Although he just published his second novel, Colson Whitehead is already a highly decorated author. His latest work, John Henry Days, received several distinguished literary awards, including the 2002 Young Lions Award and the 2002 Black Caucus Literary Award in fiction. The novel also was a finalist for the 2002 Pulitzer Prize, the 2002 National Book Critics Circle Award and the Los Angles Times Book Prize for Best Novel.
Set in 1996, John Henry Days travels back and forth through time to relate the juxtaposing life challenges of folk legend John Henry and a journalist covering the unveiling of the John Henry commemorative stamp. According to John Updike in The New Yorker, the novel "does what writing should do; it refreshes our sense of the world... An ambitious, finely chiseled work." Publisher's Weekly describes John Henry Days as "smart, learned and soaringly ambitious, his second novel consolidates his position as one of the leading writers of serious fiction of his generation."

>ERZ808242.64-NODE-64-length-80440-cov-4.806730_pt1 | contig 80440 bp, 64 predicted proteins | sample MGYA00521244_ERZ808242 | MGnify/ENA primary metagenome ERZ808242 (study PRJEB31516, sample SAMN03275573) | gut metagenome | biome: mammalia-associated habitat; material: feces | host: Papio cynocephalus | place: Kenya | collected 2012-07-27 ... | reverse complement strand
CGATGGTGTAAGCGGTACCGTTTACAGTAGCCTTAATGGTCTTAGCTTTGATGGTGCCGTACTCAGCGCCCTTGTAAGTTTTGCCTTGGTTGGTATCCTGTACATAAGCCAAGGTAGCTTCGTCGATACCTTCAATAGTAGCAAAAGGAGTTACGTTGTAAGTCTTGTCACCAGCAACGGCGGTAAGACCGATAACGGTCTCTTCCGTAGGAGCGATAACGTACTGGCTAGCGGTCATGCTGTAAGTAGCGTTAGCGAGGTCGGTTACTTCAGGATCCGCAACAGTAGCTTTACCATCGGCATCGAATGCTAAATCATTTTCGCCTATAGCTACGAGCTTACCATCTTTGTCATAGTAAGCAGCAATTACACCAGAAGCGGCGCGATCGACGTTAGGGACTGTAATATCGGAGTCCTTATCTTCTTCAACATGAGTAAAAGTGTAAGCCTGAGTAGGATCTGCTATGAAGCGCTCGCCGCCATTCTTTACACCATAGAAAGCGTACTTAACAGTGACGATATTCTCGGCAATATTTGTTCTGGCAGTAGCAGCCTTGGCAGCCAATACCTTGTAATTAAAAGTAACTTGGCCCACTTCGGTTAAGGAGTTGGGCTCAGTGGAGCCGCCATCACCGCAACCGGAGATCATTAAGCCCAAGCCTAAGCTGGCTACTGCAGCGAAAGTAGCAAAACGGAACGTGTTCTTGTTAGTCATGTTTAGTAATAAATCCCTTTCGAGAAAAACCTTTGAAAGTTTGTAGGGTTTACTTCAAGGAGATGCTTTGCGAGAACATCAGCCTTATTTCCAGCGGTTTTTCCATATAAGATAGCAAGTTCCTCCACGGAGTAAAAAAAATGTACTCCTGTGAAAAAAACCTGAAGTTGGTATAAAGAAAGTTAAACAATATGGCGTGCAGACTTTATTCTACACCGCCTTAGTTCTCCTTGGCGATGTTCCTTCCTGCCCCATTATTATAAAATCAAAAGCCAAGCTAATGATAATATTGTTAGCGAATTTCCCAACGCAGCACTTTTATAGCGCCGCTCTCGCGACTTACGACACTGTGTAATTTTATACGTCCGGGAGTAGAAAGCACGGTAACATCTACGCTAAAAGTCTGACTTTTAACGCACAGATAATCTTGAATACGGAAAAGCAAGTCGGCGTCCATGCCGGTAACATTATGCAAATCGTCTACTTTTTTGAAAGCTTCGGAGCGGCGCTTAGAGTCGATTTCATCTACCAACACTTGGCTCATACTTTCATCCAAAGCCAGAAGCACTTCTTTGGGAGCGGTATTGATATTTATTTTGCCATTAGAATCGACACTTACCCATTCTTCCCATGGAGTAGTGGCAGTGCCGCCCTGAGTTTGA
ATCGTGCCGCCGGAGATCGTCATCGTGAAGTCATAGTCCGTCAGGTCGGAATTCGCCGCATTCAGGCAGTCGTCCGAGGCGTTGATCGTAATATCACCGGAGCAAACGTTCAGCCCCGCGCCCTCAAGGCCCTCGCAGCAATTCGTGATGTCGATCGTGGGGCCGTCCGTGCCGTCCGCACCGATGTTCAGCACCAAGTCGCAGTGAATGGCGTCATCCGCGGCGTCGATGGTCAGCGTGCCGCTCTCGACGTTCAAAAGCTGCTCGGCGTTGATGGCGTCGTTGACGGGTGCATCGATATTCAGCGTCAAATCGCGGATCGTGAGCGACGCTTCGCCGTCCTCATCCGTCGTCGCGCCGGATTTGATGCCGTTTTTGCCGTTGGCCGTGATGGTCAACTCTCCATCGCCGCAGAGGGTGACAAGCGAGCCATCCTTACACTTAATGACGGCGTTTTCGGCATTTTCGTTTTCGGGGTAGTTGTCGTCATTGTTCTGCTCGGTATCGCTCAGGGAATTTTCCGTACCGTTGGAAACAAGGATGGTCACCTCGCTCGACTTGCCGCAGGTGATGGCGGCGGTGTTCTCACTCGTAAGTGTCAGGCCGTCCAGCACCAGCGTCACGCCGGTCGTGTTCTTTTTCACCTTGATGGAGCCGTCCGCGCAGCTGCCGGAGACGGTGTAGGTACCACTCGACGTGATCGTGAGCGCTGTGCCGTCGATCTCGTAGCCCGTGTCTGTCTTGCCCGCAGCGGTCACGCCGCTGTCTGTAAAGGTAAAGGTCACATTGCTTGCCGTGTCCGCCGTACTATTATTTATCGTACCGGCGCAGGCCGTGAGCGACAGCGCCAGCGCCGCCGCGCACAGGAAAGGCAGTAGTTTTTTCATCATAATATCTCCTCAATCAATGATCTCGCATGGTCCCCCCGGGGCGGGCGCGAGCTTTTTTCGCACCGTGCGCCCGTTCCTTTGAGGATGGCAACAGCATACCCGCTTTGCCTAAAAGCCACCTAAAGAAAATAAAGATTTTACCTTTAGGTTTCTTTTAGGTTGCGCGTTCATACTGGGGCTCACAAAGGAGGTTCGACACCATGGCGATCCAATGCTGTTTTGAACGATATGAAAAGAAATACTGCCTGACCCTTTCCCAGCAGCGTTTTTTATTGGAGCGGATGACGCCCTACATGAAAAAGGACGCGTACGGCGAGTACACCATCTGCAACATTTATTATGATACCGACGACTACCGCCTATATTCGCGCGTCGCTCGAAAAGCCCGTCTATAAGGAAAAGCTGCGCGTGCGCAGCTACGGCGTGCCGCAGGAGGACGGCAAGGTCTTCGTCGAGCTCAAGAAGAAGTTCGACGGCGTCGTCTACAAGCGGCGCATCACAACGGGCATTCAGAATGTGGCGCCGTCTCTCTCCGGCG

Whitehead's first novel, The Intuitionist, explored issues of race and gender through the story of a black female elevator inspector. The novel also earned a Whiting Writers' Award. Walter Kirn of Time said the novel is "the freshest racial allegory since Ralph Ellison's Invisible Man and Toni Morrison's The Bluest Eye."
Whitehead has written essays, journalism and television columns for The New York Times Magazine, Vibe, Spin, New York Newsday and the Village Voice. His two new projects include a novel and a book about New York. Born in New York City in 1969, Whitehead graduated from Harvard and now resides in Brooklyn.